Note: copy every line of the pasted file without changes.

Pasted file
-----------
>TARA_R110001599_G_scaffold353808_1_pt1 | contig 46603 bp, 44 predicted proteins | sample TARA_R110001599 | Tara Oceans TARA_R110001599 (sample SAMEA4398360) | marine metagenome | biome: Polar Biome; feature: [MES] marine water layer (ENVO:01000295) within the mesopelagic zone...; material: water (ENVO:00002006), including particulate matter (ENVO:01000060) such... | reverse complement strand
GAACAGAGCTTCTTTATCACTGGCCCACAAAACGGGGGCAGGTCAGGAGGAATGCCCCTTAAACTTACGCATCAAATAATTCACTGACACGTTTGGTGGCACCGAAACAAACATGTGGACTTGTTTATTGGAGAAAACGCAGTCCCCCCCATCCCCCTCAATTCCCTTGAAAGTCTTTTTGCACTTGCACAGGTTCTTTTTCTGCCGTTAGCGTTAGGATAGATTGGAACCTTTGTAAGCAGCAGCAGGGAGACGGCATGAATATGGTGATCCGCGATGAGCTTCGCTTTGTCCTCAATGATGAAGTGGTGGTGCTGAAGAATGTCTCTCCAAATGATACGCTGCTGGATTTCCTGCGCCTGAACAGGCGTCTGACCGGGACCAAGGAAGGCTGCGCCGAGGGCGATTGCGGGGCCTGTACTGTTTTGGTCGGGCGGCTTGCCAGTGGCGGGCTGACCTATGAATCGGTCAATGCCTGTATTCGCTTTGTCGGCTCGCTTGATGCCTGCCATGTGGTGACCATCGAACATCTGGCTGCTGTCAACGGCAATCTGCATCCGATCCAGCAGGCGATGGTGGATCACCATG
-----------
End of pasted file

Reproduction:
>TARA_R110001599_G_scaffold353808_1_pt1 | contig 46603 bp, 44 predicted proteins | sample TARA_R110001599 | Tara Oceans TARA_R110001599 (sample SAMEA4398360) | marine metagenome | biome: Polar Biome; feature: [MES] marine water layer (ENVO:01000295) within the mesopelagic zone...; material: water (ENVO:00002006), including particulate matter (ENVO:01000060) such... | reverse complement strand
GAACAGAGCTTCTTTATCACTGGCCCACAAAACGGGGGCAGGTCAGGAGGAATGCCCCTTAAACTTACGCATCAAATAATTCACTGACACGTTTGGTGGCACCGAAACAAACATGTGGACTTGTTTATTGGAGAAAACGCAGTCCCCCCCATCCCCCTCAATTCCCTTGAAAGTCTTTTTGCACTTGCACAGGTTCTTTTTCTGCCGTTAGCGTTAGGATAGATTGGAACCTTTGTAAGCAGCAGCAGGGAGACGGCATGAATATGGTGATCCGCGATGAGCTTCGCTTTGTCCTCAATGATGAAGTGGTGGTGCTGAAGAATGTCTCTCCAAATGATACGCTGCTGGATTTCCTGCGCCTGAACAGGCGTCTGACCGGGACCAAGGAAGGCTGCGCCGAGGGCGATTGCGGGGCCTGTACTGTTTTGGTCGGGCGGCTTGCCAGTGGCGGGCTGACCTATGAATCGGTCAATGCCTGTATTCGCTTTGTCGGCTCGCTTGATGCCTGCCATGTGGTGACCATCGAACATCTGGCTGCTGTCAACGGCAATCTGCATCCGATCCAGCAGGCGATGGTGGATCACCATG